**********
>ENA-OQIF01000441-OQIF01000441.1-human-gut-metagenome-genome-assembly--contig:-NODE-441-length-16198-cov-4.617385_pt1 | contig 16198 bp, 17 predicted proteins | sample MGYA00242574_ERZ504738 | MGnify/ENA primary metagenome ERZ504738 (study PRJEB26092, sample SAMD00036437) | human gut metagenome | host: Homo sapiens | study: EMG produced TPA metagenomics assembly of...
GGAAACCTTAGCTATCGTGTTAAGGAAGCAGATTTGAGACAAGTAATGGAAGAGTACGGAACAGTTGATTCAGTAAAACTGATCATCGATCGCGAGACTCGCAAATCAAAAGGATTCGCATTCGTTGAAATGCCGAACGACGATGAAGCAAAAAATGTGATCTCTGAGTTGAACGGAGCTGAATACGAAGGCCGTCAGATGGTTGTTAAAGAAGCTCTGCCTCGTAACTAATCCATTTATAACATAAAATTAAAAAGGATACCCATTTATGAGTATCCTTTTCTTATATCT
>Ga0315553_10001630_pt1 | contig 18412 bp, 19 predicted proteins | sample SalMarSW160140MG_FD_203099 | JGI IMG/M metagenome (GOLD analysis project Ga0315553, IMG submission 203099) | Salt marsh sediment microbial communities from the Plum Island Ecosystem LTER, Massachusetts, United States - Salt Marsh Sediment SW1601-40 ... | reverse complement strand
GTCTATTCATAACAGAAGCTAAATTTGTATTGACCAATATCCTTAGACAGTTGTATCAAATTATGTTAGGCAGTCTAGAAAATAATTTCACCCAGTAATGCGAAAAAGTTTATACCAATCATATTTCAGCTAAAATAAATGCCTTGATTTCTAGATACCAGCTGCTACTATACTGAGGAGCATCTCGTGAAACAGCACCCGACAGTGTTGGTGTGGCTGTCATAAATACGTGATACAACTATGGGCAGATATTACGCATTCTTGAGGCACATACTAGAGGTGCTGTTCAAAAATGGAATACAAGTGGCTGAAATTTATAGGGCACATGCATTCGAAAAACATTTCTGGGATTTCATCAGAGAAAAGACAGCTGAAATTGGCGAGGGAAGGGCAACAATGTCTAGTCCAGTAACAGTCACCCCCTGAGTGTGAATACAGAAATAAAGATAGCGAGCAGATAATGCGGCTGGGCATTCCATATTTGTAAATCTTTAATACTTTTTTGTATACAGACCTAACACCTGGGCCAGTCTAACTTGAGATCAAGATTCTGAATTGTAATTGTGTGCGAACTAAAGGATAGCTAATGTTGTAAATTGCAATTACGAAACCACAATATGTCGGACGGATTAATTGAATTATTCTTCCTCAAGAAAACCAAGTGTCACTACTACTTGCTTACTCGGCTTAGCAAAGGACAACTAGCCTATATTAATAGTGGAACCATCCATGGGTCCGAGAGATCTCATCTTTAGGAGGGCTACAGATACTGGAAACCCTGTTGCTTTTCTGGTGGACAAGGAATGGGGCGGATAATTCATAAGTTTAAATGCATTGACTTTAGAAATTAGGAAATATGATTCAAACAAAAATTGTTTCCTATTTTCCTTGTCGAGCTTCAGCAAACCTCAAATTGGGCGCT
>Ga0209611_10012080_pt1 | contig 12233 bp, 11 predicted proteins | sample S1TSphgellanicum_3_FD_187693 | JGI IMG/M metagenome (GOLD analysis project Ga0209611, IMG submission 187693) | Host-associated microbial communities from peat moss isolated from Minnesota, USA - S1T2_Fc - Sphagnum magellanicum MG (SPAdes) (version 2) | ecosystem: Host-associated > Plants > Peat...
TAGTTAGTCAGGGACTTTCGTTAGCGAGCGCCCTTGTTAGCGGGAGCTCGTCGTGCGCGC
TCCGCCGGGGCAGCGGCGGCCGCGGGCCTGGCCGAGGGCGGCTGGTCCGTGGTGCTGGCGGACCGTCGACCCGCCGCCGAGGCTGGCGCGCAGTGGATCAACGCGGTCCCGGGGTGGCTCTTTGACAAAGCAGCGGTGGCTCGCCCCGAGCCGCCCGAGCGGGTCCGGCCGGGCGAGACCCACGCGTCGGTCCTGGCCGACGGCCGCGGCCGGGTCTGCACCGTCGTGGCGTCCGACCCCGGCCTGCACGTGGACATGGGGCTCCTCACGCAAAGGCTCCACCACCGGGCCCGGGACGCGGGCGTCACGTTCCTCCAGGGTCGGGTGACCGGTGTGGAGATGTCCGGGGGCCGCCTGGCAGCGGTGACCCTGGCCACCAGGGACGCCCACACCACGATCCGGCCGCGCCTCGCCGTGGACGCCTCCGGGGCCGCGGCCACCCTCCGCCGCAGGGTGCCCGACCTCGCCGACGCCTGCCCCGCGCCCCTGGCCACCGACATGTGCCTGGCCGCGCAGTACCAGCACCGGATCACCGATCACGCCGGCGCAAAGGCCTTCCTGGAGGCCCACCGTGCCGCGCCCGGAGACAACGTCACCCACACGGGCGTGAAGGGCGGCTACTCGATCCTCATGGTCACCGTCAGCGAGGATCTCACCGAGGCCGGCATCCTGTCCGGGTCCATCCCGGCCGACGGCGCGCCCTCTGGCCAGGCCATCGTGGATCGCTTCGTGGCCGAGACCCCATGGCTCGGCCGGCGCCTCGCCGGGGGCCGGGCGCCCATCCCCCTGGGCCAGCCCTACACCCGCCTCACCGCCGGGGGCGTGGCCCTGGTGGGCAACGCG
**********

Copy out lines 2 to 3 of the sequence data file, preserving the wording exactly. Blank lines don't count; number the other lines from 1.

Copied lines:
GGAAACCTTAGCTATCGTGTTAAGGAAGCAGATTTGAGACAAGTAATGGAAGAGTACGGAACAGTTGATTCAGTAAAACTGATCATCGATCGCGAGACTCGCAAATCAAAAGGATTCGCATTCGTTGAAATGCCGAACGACGATGAAGCAAAAAATGTGATCTCTGAGTTGAACGGAGCTGAATACGAAGGCCGTCAGATGGTTGTTAAAGAAGCTCTGCCTCGTAACTAATCCATTTATAACATAAAATTAAAAAGGATACCCATTTATGAGTATCCTTTTCTTATATCT
>Ga0315553_10001630_pt1 | contig 18412 bp, 19 predicted proteins | sample SalMarSW160140MG_FD_203099 | JGI IMG/M metagenome (GOLD analysis project Ga0315553, IMG submission 203099) | Salt marsh sediment microbial communities from the Plum Island Ecosystem LTER, Massachusetts, United States - Salt Marsh Sediment SW1601-40 ... | reverse complement strand